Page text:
"'It's a morass of regulations and requirements, and everyone's trying to figure out what their exposure is," says Eric Belcher, president and CEO of Cast & Crew Entertainment Services. Adds Mark Goldstein, CEO of Entertainment Partners, which has held 16 seminars to help studios understand ACA: 'It's going to be a very big deal.'
Determining the exact nature of the new laws has been difficult,
given that many ACA terms have yet to be worked out. Hollywood
productions, for instance, might find it irksome simply trying to
categorize employees as full- or part-time, seasonal or variable, and
it's important that they get the classifications right lest they face
hefty fines. 'ACA is thousands of pages, and it wasn't written with this
industry in mind,' says Belcher." [...]
One of the unintended consequences, say some industry insiders, is that it could lead to productions running to foreign countries, given that ACA doesn't apply to U.S. citizens working abroad. Some also say the number of production days in the U.S. are likely to be cut due to ACA because there's a 90-day waiting period before productions must either pay a penalty or offer health insurance to full-time workers. [...]
"Do I expect the cost of doing business to go up? Yes, I do," says Mike Rose, CEO of Ease Entertainment Services.
- Hollywood Reporter, July 19, 2013
Meet the New George Soros
The aging, mostly hands-off Soros is still the right's biggest bogeyman. Conservatives should pay more attention to Jeffrey Katzenberg.
On the night of March 23, 2011, four political operatives arrived for dinner at Scarpetta, a posh Italian restaurant in Beverly Hills' Golden Triangle. They wore DC power suits but ditched the ties—their one concession to LA fashion. For a bunch of hacks more at ease on Capitol Hill than Rodeo Drive, they blended in well enough. Bill Burton and Sean Sweeney had spent their adult lives climbing the rungs of Democratic politics, including a stint together in the Obama White House; pundit and consultant Paul Begala had advised Bill Clinton in the 1990s; Geoff Garin had been a top pollster for some 30 years. A hostess led them through the Mediterranean-themed dining room, all dark woods and tan walls lit by golden glass lamps, then up a flight of stairs to a private room. Awaiting them was the man they hoped would be their bell cow.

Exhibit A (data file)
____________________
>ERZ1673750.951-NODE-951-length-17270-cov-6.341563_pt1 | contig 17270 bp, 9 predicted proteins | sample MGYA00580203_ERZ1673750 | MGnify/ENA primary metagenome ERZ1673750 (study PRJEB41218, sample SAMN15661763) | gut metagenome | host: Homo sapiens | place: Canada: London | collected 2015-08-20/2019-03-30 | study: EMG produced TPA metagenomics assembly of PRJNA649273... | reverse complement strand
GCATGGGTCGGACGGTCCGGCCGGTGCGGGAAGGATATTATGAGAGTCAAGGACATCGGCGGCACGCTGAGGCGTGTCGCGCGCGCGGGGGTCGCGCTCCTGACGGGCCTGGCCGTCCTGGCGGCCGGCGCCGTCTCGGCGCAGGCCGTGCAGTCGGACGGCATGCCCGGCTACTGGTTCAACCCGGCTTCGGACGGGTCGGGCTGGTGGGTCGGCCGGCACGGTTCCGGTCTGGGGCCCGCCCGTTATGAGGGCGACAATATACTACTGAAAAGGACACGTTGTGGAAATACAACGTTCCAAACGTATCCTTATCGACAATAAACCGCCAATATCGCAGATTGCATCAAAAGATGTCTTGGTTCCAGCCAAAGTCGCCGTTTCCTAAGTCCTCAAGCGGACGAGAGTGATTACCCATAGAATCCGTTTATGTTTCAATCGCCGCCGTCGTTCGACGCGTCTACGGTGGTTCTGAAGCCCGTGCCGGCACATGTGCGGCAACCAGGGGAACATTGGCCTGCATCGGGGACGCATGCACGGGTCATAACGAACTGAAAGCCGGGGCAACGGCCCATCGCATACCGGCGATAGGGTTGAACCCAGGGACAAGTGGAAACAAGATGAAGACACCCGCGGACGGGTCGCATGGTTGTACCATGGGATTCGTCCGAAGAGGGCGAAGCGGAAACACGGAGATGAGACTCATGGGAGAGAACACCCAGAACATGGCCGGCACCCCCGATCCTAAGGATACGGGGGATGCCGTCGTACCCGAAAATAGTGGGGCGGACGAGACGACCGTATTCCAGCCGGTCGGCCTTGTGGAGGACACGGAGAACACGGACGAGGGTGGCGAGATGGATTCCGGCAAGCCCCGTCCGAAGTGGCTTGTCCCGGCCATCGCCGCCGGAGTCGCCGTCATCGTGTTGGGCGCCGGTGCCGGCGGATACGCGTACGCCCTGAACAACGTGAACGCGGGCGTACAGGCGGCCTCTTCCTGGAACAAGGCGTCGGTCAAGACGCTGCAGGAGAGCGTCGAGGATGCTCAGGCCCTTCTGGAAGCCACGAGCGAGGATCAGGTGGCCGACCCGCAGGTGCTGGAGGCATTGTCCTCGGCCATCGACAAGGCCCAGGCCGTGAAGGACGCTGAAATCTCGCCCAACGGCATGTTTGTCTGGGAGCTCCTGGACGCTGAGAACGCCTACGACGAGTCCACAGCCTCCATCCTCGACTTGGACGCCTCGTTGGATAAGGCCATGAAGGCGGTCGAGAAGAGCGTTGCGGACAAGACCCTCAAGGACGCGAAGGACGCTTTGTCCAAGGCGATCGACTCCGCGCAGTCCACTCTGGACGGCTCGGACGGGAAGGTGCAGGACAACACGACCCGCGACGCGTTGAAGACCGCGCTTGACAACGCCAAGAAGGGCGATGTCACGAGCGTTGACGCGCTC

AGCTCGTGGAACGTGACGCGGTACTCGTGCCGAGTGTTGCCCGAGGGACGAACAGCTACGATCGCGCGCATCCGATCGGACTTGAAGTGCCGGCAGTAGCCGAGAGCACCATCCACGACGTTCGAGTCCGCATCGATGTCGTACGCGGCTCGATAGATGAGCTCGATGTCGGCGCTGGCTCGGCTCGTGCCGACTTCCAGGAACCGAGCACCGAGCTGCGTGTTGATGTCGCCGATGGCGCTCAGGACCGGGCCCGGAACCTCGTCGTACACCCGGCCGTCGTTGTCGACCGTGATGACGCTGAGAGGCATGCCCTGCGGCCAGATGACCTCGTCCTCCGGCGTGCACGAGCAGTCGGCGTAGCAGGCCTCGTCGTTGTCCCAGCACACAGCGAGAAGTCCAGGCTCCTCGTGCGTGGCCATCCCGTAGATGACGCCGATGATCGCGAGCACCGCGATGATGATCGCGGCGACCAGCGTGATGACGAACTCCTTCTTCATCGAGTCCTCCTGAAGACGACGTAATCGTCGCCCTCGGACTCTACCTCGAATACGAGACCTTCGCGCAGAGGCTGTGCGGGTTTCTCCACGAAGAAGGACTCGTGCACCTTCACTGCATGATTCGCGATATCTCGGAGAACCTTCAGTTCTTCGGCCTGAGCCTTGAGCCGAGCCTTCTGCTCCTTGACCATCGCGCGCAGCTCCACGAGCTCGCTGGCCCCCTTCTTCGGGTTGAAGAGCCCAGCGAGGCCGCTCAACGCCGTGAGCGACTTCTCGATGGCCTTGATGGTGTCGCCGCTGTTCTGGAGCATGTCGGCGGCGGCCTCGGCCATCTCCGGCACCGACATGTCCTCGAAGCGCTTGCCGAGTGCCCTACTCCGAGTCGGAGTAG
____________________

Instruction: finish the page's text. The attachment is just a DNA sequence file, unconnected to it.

That was the term Begala, the Texas-raised funnyman of the group, used to describe a megadonor who leads his rich friends to bankroll a candidate or cause. Their dining companion, Jeffrey Katzenberg, the CEO of DreamWorks Animation, raised millions for the Obama campaign in 2008, and the fate of their project—and, potentially, the presidency—hinged on convincing him to raise millions more in 2012. They wanted him to take the lead in funding a new super-PAC to support president Obama's reelection.
Burton, Sweeney, Begala, and Garin didn't like super-PACs, which can raise and spend unlimited amounts. Nor did the president, who had ripped them as a "threat to our democracy." Nor did Katzenberg, who felt that the 2010 Citizens United decision was a huge blunder. And yet here he was, listening to a pitch that Begala had rehearsed on the flight to LA. It was hard to think of a presidential election, Begala said, with more at stake. With the economy on the mend, health care reform on the books but not yet enacted, the wars in the Middle East winding down…